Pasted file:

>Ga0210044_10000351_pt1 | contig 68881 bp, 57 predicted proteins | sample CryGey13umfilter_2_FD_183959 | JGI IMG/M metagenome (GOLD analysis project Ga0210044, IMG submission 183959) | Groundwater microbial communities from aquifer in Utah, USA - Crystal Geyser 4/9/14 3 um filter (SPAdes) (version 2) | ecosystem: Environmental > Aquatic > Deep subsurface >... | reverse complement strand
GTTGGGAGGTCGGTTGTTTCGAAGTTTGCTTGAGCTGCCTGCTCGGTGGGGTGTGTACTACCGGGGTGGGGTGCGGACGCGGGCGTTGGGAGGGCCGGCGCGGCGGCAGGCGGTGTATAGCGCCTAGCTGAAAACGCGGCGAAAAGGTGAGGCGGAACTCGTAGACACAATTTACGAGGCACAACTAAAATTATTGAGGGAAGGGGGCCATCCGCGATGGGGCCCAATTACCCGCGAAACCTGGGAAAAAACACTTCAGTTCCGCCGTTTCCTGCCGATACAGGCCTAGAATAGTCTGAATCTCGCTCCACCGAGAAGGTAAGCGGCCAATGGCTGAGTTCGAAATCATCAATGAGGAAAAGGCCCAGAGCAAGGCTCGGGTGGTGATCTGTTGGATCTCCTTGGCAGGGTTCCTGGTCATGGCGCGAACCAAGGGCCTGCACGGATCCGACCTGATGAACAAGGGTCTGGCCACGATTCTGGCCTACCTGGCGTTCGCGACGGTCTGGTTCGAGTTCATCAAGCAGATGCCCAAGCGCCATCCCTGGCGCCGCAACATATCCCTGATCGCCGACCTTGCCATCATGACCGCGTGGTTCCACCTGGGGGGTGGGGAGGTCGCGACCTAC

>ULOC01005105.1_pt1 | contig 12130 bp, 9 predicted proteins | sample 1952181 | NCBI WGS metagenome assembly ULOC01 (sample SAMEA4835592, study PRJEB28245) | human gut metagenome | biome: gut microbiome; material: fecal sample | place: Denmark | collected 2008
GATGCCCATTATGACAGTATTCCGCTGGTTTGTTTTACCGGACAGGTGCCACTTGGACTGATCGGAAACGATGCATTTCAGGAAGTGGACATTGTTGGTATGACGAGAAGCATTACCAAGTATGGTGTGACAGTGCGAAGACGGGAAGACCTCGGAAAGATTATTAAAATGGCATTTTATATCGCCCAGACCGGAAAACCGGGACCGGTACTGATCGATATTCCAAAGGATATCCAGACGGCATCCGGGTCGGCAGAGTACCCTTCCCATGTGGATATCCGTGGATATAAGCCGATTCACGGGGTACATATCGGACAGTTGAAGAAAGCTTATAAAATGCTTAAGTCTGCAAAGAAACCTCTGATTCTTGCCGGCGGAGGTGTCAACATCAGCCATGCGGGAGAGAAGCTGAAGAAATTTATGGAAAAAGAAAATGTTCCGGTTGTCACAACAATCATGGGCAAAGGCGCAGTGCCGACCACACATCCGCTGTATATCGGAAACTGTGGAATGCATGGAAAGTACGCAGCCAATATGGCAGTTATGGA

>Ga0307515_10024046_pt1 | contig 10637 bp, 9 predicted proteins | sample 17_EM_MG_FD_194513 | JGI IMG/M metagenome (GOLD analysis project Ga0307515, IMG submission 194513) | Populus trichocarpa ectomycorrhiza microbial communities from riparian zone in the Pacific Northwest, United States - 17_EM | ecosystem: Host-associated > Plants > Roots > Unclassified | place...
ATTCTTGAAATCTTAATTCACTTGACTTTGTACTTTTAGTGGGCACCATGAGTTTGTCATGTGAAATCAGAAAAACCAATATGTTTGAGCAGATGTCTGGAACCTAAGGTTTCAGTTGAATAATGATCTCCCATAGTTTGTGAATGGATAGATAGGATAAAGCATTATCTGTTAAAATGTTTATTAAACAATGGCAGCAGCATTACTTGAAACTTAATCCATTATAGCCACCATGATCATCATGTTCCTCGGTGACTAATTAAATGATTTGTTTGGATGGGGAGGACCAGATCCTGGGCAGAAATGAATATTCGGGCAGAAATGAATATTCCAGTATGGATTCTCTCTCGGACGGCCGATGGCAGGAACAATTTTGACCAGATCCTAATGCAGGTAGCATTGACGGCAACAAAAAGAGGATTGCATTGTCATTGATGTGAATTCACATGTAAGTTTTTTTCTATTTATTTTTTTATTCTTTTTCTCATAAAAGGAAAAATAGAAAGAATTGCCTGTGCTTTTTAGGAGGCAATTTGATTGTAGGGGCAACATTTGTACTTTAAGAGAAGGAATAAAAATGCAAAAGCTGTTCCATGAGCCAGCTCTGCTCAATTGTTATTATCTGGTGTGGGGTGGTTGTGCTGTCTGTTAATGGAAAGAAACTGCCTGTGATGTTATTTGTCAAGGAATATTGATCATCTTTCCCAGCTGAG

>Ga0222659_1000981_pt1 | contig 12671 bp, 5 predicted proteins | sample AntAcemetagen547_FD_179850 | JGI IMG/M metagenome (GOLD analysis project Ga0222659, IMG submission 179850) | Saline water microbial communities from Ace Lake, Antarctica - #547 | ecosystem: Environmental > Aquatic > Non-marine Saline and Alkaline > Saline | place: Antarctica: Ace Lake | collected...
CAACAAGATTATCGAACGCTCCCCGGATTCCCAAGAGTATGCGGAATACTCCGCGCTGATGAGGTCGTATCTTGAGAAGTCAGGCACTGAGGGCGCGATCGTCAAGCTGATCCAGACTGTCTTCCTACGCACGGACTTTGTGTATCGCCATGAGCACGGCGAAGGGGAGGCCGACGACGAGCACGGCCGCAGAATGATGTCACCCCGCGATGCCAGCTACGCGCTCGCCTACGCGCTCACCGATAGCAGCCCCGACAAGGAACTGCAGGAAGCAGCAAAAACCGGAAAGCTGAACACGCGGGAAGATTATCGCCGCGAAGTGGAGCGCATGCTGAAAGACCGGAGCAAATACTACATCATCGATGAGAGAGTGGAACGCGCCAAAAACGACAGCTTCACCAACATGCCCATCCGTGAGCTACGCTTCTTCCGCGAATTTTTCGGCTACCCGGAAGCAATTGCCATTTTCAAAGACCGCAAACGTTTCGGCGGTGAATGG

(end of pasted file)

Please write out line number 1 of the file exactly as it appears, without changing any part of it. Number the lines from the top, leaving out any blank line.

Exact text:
>Ga0210044_10000351_pt1 | contig 68881 bp, 57 predicted proteins | sample CryGey13umfilter_2_FD_183959 | JGI IMG/M metagenome (GOLD analysis project Ga0210044, IMG submission 183959) | Groundwater microbial communities from aquifer in Utah, USA - Crystal Geyser 4/9/14 3 um filter (SPAdes) (version 2) | ecosystem: Environmental > Aquatic > Deep subsurface >... | reverse complement strand